What we know about colon cancer is that more than 100,000 new cases are diagnosed each year, and 50,000 people die from colon cancer each year. It's important to note that the death rate is dropping.
Doctor Peter Miller, a colon and rectal surgeon with Henrico Doctor's Hospital, says it's mainly because of screening programs.
"One of the best weapons that we have to combat the disease is to catch cancer before it becomes cancer, and what we know is that some tissue in the form of polyp are precancerous tissue can turn into a colon cancer over time. So, by screening, we hope to eradicate cancer before it forms and also when we do screenings and we catch cancer early in the process they can be more treatable and people have a better outcome,” said Dr. Miller.
At what age or circumstance should a person talk to a doctor about colon cancer screening?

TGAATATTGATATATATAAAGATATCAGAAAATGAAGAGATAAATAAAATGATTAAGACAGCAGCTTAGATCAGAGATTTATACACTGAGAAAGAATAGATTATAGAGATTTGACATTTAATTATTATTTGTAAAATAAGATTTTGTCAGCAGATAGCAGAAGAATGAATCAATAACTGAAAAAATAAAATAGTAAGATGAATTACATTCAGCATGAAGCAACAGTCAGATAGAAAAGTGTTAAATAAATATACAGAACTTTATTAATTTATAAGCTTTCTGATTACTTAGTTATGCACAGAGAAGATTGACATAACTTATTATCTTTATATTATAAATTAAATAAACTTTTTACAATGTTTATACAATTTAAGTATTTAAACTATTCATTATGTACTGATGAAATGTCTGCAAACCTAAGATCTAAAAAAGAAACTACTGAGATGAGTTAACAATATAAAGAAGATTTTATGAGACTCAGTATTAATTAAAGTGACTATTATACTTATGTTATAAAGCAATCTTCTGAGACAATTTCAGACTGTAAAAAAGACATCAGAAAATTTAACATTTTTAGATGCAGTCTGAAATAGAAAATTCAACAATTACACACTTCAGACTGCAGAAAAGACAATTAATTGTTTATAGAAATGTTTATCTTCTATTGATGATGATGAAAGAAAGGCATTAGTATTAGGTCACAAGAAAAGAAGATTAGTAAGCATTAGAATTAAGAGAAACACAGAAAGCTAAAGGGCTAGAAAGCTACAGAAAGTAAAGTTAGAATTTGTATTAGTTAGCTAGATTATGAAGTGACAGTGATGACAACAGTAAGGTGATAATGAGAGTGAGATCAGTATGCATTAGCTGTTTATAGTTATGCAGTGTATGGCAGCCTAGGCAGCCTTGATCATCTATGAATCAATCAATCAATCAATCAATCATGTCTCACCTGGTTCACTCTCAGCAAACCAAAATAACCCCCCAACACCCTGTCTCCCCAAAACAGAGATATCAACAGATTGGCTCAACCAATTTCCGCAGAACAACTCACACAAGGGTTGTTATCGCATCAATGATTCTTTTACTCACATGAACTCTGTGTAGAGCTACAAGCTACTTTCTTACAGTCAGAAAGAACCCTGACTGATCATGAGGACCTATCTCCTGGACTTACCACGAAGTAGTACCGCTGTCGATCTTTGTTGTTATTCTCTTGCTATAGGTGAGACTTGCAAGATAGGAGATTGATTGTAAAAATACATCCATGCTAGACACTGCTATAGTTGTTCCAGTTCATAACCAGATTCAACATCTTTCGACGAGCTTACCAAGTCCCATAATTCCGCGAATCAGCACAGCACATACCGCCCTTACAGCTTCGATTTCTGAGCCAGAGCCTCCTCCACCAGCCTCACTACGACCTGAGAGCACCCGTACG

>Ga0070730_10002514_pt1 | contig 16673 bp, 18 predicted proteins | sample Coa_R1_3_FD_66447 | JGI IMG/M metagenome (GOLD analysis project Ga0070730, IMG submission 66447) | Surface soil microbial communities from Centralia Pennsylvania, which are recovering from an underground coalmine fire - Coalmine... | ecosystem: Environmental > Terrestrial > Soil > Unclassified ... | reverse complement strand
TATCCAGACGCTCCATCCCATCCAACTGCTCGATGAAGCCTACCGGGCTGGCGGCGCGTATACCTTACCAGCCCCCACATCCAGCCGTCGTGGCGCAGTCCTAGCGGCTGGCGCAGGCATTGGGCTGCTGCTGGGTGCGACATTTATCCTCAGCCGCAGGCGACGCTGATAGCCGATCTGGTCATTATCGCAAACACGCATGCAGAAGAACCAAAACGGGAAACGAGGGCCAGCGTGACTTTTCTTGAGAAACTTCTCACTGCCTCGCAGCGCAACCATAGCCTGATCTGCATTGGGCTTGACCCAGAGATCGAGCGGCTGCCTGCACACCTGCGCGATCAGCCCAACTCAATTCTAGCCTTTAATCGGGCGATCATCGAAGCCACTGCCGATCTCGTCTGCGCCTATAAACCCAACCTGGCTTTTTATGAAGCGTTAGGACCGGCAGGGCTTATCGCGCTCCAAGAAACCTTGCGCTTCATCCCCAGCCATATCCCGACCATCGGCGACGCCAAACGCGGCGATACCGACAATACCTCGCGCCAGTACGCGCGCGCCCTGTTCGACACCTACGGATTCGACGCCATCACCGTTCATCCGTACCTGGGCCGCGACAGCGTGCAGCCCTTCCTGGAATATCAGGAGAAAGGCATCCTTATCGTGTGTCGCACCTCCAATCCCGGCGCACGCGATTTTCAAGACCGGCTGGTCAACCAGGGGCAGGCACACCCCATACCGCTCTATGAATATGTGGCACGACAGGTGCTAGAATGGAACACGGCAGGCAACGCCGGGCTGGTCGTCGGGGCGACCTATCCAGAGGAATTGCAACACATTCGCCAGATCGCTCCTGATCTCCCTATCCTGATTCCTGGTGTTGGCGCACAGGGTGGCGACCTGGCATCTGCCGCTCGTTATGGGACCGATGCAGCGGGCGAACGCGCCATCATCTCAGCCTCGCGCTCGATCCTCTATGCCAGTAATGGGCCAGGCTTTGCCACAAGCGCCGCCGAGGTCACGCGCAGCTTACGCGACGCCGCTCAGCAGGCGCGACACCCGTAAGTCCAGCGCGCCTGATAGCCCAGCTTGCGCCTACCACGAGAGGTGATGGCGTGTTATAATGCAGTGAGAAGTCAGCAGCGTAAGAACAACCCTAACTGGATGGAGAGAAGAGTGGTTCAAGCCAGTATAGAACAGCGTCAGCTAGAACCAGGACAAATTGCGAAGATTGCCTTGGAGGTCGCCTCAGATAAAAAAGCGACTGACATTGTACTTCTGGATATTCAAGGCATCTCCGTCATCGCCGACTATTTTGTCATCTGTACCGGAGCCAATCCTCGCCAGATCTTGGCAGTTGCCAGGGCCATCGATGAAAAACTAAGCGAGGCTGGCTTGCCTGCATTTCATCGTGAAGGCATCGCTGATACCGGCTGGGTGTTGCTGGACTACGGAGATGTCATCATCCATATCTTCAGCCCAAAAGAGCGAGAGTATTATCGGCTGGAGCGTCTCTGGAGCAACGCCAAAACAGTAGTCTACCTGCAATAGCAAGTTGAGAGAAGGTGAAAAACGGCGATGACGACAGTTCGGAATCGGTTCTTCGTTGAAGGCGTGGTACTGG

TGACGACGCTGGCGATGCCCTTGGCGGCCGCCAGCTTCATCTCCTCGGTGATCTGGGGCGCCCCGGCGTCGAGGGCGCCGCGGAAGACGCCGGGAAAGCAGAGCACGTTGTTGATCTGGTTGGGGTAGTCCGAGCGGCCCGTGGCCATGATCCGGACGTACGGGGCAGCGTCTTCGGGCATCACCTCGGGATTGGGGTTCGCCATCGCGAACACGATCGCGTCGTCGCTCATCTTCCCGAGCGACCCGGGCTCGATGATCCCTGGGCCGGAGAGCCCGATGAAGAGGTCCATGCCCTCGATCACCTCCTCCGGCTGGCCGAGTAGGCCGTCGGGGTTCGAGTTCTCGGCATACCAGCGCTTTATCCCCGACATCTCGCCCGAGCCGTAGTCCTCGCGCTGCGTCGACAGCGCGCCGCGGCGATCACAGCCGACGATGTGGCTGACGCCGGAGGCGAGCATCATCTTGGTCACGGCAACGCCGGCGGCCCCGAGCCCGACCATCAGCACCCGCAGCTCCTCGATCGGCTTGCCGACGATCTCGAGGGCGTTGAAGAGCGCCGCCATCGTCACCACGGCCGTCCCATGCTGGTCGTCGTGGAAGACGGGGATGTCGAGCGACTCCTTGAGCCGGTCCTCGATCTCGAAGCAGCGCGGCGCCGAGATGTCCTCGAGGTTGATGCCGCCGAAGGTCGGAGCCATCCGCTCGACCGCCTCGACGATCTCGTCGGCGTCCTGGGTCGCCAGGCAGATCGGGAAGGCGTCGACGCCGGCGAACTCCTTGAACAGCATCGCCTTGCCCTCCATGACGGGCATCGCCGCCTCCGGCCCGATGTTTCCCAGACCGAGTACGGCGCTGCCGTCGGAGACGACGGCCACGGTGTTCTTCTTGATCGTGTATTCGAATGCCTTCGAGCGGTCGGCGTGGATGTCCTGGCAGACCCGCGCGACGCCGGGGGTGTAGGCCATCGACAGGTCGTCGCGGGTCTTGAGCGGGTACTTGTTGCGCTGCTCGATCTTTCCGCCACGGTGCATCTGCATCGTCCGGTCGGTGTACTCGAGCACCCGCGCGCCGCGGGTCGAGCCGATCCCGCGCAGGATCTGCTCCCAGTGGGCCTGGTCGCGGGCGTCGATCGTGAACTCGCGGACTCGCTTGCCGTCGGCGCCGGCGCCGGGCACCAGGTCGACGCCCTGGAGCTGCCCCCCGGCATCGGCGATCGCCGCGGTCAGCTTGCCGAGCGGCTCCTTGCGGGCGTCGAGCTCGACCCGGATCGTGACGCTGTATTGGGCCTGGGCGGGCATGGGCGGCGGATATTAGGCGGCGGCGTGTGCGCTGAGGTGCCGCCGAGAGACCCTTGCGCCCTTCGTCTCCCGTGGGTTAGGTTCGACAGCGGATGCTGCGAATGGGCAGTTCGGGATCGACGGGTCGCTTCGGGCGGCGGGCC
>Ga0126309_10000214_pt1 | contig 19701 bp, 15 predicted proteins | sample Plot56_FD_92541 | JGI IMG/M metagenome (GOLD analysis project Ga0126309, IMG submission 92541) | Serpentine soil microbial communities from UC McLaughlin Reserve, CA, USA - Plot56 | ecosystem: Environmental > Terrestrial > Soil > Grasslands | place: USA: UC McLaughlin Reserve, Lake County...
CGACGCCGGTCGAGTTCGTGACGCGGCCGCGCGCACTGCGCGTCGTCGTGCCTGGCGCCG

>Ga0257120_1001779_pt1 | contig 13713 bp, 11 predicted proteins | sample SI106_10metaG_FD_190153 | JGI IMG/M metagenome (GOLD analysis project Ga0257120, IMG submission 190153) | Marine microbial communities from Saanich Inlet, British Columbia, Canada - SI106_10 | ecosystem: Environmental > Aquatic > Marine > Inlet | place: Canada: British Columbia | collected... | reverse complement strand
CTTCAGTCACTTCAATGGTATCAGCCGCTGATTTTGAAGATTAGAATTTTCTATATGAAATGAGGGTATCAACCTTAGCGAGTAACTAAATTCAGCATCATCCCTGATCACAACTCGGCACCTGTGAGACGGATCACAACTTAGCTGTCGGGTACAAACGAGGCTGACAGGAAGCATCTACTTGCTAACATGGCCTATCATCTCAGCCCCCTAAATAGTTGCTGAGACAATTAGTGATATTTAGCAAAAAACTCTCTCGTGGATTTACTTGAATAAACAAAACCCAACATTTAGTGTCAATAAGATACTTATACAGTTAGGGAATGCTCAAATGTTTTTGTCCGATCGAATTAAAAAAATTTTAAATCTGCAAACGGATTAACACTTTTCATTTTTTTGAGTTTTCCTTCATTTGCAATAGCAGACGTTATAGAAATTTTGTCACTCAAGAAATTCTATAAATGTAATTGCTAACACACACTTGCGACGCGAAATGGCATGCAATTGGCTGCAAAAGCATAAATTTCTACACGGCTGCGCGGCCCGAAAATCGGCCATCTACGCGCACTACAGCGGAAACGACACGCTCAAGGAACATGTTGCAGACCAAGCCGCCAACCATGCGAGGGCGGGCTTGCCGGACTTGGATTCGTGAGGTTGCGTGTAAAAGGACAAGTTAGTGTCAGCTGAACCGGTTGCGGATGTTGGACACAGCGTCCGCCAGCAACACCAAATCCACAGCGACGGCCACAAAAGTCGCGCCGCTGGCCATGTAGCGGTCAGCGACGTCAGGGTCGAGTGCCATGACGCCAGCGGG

“The bottom line is everybody over age 50 needs to be screened for colon cancer. There are special circumstances for people at higher risk, for example, your mother was diagnosed with colon cancer at age 55. We typically recommend that you would get a screening colonoscopy at age 45,” said Dr. Miller.
Dr. Miller adds people with Crohn's disease and ulcerative colitis should also be screened at a younger age. He says colonoscopy is the gold standard among screening options. It gets a bad rap he says and the worst part of a colonoscopy is all the liquids you have to drink.